Community-acquired pneumonia (CAP) is an acute infection of the lung parenchyma acquired outside of the hospital or less than 48 hours after hospital admission. CAP is classified into typical and atypical subtypes, differentiated by their presentation and causative pathogens. This illustration focuses on the classic features of typical CAP. The most common cause of typical CAP is Streptococcus pneumoniae. It is an encapsulated, gram-positive, lancet-shaped diplococcus bacterium. Other common causative pathogens include Haemophilus influenzae, Moraxella catarrhalis, gram-negative bacilli (e.g., Klebsiella), a...
Source: Kevin, M.D. - Medical Weblog - Category: General Medicine Authors: Tags: Conditions Infectious Disease Pulmonology Source Type: blogs
Conclusion: Streptococcus pneumoniae, Legionella, and influenza constitute the most common etiological agents for north Indian adults with CAP requiring hospitalization. Appropriate antibiotic therapy and preventive strategies such as influenza and pneumococcal vaccination need to be considered in appropriate groups.
Source: Lung India - Category: Respiratory Medicine Authors: Source Type: research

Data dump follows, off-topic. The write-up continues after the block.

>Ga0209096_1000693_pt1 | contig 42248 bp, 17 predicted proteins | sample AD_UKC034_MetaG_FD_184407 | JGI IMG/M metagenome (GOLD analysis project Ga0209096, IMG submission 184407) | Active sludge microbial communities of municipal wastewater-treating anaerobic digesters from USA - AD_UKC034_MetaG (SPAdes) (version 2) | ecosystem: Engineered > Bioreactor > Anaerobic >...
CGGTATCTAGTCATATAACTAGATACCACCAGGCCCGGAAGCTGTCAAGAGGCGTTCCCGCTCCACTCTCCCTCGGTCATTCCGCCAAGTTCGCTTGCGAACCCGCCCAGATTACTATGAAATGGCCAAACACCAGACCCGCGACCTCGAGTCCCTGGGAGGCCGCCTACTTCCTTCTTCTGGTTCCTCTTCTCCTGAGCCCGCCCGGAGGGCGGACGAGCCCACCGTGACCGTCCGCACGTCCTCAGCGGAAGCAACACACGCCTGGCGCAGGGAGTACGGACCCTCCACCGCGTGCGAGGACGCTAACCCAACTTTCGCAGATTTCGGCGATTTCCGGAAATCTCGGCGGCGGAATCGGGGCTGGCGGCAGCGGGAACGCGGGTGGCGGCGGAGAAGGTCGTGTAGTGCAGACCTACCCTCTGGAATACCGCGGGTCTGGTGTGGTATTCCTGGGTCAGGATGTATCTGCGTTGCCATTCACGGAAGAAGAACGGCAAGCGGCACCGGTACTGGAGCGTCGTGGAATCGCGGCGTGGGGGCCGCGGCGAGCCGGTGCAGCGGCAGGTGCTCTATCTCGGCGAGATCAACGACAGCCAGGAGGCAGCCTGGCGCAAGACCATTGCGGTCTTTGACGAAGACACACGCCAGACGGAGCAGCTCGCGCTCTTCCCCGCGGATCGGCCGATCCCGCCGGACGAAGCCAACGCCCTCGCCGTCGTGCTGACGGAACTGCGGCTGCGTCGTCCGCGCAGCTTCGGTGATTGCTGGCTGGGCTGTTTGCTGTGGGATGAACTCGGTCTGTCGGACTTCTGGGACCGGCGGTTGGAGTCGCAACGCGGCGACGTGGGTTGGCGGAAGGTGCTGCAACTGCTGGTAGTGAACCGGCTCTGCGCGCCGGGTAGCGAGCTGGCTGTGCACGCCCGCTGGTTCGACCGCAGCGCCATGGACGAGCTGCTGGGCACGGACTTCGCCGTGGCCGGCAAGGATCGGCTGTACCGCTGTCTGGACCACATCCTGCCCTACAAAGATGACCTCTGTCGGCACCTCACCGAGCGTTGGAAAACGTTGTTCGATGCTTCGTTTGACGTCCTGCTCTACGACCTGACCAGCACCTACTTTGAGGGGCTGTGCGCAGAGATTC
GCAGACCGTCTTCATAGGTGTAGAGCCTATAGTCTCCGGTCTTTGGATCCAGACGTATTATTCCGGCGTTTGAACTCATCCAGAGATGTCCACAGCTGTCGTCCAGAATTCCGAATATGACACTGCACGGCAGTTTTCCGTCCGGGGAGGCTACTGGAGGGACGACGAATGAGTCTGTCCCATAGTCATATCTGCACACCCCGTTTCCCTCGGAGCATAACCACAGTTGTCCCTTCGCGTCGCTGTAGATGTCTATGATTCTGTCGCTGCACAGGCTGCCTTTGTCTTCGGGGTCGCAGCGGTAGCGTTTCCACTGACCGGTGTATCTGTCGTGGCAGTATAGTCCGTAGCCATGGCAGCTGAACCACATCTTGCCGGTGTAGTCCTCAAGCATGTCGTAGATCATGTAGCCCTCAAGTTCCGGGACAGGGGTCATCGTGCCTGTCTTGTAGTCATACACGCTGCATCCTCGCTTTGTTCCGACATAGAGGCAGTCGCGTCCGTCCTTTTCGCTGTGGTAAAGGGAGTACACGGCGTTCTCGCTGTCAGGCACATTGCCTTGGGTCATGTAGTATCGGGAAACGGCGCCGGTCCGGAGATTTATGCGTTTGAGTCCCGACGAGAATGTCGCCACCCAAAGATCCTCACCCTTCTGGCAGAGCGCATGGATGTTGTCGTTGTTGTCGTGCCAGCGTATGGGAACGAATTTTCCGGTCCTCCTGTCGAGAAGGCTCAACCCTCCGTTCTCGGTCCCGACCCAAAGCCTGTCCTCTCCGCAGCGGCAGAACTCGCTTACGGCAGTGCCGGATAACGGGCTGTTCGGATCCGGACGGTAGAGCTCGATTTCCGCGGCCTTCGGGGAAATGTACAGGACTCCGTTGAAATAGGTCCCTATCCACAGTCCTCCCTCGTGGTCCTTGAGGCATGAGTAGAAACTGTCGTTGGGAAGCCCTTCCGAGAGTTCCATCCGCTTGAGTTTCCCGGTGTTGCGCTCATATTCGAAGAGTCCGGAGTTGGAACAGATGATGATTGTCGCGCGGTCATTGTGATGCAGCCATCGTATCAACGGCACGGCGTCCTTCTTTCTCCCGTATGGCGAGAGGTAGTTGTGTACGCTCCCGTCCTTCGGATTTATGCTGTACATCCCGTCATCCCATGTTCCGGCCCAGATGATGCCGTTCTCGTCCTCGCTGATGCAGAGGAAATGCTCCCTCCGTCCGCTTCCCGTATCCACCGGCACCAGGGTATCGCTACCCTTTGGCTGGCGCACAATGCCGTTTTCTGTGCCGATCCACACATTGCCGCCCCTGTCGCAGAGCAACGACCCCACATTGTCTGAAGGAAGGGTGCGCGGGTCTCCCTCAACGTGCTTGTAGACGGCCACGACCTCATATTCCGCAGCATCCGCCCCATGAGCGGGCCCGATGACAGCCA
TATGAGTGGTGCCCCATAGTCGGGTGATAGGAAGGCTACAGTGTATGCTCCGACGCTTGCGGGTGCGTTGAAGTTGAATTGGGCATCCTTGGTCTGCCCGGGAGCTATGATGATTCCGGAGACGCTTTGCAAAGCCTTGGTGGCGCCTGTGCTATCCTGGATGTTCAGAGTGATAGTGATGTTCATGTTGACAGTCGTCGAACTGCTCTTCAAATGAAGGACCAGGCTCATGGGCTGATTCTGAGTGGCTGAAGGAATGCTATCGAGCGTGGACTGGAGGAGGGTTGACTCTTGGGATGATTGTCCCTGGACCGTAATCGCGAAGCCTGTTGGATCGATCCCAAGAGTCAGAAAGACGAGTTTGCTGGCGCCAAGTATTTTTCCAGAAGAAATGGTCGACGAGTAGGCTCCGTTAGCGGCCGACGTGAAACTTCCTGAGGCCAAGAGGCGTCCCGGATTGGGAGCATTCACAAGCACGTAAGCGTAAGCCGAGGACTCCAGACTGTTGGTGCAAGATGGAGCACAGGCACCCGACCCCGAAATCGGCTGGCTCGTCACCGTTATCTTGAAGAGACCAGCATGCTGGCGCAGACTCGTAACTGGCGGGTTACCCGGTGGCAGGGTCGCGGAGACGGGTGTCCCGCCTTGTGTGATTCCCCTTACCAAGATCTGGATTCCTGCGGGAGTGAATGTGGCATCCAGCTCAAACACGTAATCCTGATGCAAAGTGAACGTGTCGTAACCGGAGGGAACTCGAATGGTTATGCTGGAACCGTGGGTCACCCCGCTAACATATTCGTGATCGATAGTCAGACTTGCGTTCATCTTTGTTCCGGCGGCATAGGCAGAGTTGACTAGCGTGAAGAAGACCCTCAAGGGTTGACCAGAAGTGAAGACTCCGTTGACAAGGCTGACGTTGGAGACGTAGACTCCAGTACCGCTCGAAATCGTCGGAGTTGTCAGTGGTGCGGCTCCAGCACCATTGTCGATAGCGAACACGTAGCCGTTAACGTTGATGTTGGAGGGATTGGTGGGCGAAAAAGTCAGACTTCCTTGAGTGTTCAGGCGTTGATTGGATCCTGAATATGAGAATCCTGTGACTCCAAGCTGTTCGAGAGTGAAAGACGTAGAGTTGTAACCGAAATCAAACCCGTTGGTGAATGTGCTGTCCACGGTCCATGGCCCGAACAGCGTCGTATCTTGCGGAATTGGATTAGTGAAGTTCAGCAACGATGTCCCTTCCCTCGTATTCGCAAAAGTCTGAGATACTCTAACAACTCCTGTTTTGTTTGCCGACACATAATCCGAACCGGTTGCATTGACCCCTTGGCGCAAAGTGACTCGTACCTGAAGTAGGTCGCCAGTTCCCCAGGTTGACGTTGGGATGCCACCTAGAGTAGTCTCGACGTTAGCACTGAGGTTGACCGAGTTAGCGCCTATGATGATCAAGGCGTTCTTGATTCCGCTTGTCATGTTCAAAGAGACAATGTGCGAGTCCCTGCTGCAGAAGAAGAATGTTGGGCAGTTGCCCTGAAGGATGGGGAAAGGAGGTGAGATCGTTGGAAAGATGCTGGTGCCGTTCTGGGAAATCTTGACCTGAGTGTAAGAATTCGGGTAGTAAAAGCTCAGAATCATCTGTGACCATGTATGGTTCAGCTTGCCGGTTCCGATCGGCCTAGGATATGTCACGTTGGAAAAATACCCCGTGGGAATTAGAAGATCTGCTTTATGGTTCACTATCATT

Abstract Pleuritic chest pain is characterized by sudden and intense sharp, stabbing, or burning pain in the chest when inhaling and exhaling. Pulmonary embolism is the most common serious cause, found in 5% to 21% of patients who present to an emergency department with pleuritic chest pain. A validated clinical decision rule for pulmonary embolism should be employed to guide the use of additional tests such as d-dimer assays, ventilation-perfusion scans, or computed tomography angiography. Myocardial infarction, pericarditis, aortic dissection, pneumonia, and pneumothorax are other serious causes that should be r...
Source: American Family Physician - Category: Primary Care Authors: Tags: Am Fam Physician Source Type: research